BLM-Alaska Quite Literally Promotes “hands-on” Introduction to Watershed Ecology for Youth Education

 Checking traps for fish BLM staff and kids checking the nets. 72 rainbow trout were caught and released

The students checked traps and caught several Dolly Varden juveniles. Photo by  Marnie Graham

Overnight, students caught and released 72 Rainbow trout. Photo by Marnie Graham


Stream table presentation


Group at Liberty Falls

Students got a stream table presentation which simulates changes of rivers over thousands of years in a matter of minutes. Photo by Marnie Graham

Group shot at Liberty Falls. Photo by Matthew Vos  

kids learning fish anatomy

Students learned about fish anatomy. Photo by Robben Taylor    

For more photos of the camp go to the BLM-Alaska Facebook photo album       

The Youth Aquatic Ecology Camp sponsored by the BLM-Alaska Glennallen Field Office, in partnership with Wrangell Institute for Science and Environment (WISE), is an overnight camp that was held in July. The camp was designed to encourage Alaskan youth to explore various aspects of healthy fish habitat and to learn the basics of watershed ecology through hands-on activities. The first day of the camp started off with the group meeting in rural, Kenny Lake, Alaska. From there, Robin Underwood, executive director for WISE shuttled the kids to Silver Lake on the McCarthy road for an educational yet fun filled camp. Lead by Robin Underwood and BLM educational facilitators, the kids learned how to test for water quality, bug or macroinvertebrete identification, and even how to safely row boats and paddle canoes. In the afternoon, the kids helped in setting a net called a fyke net, which is designed to capture but not harm the fish that swim into it. The net was left overnight to try and capture some of the Rainbow Trout that inhabit the lake. Before leaving, these tough Alaskan kids took advantage of the unusually hot weather and played and swam for hours in the cold, clear, leech infested waters of Silver Lake. 

Next, the students and facilitators shuttled to a beaver pond where they each set a minnow trap with hopes of catching salmon fry (baby salmon) overnight. Then it was down the road where the kids setup camp for the evening.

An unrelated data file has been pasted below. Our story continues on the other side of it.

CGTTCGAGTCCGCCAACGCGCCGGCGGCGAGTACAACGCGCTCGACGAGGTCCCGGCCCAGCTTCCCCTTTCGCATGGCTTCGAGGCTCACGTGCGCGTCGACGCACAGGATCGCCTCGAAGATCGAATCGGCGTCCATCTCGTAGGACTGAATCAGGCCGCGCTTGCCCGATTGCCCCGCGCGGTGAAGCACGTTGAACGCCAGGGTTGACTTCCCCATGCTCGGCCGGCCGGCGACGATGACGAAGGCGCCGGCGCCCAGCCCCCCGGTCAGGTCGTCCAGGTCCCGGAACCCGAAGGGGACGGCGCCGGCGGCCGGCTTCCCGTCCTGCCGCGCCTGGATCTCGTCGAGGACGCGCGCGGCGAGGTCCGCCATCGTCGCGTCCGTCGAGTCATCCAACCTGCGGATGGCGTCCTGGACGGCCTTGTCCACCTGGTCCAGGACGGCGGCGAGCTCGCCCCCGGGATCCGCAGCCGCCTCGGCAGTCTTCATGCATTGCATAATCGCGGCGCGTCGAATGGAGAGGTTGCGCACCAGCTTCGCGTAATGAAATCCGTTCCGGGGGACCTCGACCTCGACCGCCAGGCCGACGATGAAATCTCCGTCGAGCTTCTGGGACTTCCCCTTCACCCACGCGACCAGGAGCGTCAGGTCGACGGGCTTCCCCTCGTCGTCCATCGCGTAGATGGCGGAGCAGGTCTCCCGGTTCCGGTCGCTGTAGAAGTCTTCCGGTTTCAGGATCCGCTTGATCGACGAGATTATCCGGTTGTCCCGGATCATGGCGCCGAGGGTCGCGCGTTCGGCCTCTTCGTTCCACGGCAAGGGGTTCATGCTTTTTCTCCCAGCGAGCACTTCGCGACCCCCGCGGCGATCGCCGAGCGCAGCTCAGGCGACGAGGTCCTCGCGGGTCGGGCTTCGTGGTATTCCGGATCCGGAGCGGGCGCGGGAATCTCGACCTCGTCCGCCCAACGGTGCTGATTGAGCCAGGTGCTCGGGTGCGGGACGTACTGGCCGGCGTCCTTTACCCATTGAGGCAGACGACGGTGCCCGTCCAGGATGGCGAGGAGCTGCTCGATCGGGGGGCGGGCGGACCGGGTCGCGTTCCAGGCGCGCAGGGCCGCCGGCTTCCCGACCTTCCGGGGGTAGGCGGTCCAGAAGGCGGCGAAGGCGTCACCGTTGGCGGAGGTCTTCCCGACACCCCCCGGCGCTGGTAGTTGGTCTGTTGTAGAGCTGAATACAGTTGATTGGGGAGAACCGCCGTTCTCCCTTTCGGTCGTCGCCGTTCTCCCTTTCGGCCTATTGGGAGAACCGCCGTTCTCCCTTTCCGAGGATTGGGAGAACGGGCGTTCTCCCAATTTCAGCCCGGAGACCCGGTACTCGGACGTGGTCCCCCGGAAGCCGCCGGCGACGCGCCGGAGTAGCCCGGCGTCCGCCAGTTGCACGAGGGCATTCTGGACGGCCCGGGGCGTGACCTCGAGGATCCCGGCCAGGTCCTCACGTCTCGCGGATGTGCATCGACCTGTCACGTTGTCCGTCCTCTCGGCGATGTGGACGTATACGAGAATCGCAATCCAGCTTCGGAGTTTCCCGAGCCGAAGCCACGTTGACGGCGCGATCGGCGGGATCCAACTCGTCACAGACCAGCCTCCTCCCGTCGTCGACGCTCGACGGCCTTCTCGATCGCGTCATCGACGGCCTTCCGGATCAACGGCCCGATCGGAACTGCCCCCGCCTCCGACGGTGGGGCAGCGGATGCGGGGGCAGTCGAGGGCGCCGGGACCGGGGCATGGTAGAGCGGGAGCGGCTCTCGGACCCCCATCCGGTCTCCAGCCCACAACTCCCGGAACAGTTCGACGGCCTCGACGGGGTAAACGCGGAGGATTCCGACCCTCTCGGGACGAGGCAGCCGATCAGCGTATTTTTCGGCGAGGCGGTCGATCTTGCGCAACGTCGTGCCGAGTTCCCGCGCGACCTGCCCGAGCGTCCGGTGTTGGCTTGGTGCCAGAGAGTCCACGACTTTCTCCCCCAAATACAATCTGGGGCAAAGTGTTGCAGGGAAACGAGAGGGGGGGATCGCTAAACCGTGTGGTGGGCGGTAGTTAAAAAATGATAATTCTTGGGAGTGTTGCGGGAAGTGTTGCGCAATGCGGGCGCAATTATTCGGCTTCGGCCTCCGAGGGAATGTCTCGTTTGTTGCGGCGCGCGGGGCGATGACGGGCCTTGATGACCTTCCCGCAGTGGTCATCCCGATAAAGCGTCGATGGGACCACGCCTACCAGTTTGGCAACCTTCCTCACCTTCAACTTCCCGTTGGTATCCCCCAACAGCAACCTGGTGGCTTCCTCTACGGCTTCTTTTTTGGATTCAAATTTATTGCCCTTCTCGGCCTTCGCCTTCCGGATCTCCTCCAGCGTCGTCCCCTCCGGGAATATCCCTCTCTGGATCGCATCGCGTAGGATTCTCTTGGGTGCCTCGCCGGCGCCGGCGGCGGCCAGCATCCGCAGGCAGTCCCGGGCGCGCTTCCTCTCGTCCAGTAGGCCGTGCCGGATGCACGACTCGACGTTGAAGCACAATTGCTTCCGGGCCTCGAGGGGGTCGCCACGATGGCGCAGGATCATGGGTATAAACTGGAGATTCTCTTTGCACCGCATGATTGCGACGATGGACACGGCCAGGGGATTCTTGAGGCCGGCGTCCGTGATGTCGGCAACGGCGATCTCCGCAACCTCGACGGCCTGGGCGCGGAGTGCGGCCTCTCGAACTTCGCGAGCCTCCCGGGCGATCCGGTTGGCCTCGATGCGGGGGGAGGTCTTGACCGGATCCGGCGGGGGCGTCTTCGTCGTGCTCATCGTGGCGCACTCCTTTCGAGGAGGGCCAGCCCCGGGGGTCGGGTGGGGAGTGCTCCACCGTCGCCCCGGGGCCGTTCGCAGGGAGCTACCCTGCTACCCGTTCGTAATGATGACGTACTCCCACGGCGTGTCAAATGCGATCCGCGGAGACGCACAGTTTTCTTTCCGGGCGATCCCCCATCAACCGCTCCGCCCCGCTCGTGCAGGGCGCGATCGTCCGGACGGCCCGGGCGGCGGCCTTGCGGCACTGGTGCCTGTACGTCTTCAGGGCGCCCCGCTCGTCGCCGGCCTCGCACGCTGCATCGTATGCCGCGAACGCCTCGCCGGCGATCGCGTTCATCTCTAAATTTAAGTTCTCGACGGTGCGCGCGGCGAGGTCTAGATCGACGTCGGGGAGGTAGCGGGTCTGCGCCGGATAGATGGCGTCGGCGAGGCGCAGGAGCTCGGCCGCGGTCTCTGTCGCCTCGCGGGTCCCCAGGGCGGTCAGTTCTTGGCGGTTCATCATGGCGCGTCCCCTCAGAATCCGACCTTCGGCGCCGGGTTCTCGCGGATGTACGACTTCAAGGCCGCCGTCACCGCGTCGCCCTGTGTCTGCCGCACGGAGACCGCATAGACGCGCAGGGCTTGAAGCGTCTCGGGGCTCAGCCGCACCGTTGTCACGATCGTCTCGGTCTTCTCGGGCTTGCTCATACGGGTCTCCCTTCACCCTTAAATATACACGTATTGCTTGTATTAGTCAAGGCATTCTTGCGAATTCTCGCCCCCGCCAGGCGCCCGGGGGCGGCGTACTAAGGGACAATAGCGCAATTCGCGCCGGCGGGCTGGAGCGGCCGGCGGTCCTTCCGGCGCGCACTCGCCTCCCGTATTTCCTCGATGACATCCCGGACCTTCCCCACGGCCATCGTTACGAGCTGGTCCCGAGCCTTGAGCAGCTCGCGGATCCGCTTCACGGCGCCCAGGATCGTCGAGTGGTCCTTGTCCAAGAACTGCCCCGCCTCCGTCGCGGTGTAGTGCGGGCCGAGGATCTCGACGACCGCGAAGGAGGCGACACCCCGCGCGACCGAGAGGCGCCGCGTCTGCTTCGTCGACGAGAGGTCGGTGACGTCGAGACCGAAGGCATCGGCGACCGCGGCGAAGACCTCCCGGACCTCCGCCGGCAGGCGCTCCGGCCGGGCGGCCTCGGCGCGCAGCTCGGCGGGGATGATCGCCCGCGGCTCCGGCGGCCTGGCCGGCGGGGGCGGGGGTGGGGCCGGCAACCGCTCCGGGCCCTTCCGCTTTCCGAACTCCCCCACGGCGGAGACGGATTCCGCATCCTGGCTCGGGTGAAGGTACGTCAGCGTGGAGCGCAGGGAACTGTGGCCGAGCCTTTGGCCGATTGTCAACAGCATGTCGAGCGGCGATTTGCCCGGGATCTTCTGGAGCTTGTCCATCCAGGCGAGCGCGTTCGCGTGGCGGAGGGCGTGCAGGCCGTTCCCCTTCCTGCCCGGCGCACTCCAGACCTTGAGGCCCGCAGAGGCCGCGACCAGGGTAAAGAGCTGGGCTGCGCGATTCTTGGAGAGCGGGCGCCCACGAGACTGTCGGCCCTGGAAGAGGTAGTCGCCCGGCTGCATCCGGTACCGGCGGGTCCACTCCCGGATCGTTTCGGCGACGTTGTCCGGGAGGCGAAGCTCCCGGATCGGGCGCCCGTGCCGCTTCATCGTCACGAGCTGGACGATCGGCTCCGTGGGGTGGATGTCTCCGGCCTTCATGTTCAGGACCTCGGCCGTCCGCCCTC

The kids worked up quite an appetite by this point and after being briefed about bear safety, ate hot dogs, hamburgers and potatoes roasted over a campfire, which followed by every camper’s favorite dessert, s’mores.

After dinner, with youthful energy, the kids were back to playing Frisbee and a makeshift game of badminton using a clothesline as the net. When it was finally bedtime, the kids were off to sleep in tents that they had setup.

The next morning started with a hearty breakfast of eggs, sausage, oatmeal and a lot of coffee for the adults. Activities began with a hands-on, stream table presentation which demonstrated the importance of watershed stewardship by showing the impacts that hazardous materials and improper construction can have on an entire ecosystem. The kids built a model town and meandering river and quickly learned about erosion and other issues pertinent to the Copper River Valley watershed.

From there, the kids loaded into the van and shuttled back to the beaver ponds to check the minnow traps. The kids were excited and surprised to find that their traps held many Dolly Varden fry but no salmon fry.

Not only is this extremely fun for the kids, but these numbers are also reported back to the Alaska Department of Fish and Game to help them in studies that they conduct. Then it was back to Silver Lake where the kids continued to work on their swimming and rowing skills before having lunch. After lunch, the participants helped to bring in the Fyke net that was set out the night before. To everybody’s surprise, the net contained 72 Rainbow Trout of varying sizes from 4-26 inches. One fish was used for a dissection and lesson on fish anatomy. These numbers and sizes were also recorded and passed on to Alaska Department of Fish and Game.

In the last few hours, on the trip back, the kids were able to get out and enjoy the beauty of Liberty Falls, a series of cold, crystal clear waterfalls that come from the mountains.

All the fun is only part of it, the Aquatic Ecology Camp provides youth with opportunities to connect with their communities and public lands through hands-on, real world learning experiences through community-based activities. Time in nature can improve children’s physical, mental and emotional health and also helps develop lifelong skills such as environmental and resource stewardship.

—Story by Matthew Vos